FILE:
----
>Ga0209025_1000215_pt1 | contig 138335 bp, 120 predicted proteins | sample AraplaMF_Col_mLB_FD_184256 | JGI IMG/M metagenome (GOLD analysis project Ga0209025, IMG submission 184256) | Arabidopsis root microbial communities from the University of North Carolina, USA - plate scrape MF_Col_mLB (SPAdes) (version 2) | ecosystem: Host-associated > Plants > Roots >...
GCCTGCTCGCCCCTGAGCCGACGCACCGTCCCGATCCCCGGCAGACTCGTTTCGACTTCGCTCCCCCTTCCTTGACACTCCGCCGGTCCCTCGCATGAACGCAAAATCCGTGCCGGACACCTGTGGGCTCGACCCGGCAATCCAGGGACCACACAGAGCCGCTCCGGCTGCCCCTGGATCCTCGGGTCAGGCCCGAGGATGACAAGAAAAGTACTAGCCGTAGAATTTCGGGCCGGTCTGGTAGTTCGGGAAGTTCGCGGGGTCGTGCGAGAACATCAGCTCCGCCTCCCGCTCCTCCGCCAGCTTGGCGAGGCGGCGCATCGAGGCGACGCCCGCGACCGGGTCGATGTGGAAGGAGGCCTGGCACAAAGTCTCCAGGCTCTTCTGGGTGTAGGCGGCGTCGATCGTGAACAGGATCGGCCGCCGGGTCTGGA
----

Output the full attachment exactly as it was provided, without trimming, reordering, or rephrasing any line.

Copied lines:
>Ga0209025_1000215_pt1 | contig 138335 bp, 120 predicted proteins | sample AraplaMF_Col_mLB_FD_184256 | JGI IMG/M metagenome (GOLD analysis project Ga0209025, IMG submission 184256) | Arabidopsis root microbial communities from the University of North Carolina, USA - plate scrape MF_Col_mLB (SPAdes) (version 2) | ecosystem: Host-associated > Plants > Roots >...
GCCTGCTCGCCCCTGAGCCGACGCACCGTCCCGATCCCCGGCAGACTCGTTTCGACTTCGCTCCCCCTTCCTTGACACTCCGCCGGTCCCTCGCATGAACGCAAAATCCGTGCCGGACACCTGTGGGCTCGACCCGGCAATCCAGGGACCACACAGAGCCGCTCCGGCTGCCCCTGGATCCTCGGGTCAGGCCCGAGGATGACAAGAAAAGTACTAGCCGTAGAATTTCGGGCCGGTCTGGTAGTTCGGGAAGTTCGCGGGGTCGTGCGAGAACATCAGCTCCGCCTCCCGCTCCTCCGCCAGCTTGGCGAGGCGGCGCATCGAGGCGACGCCCGCGACCGGGTCGATGTGGAAGGAGGCCTGGCACAAAGTCTCCAGGCTCTTCTGGGTGTAGGCGGCGTCGATCGTGAACAGGATCGGCCGCCGGGTCTGGA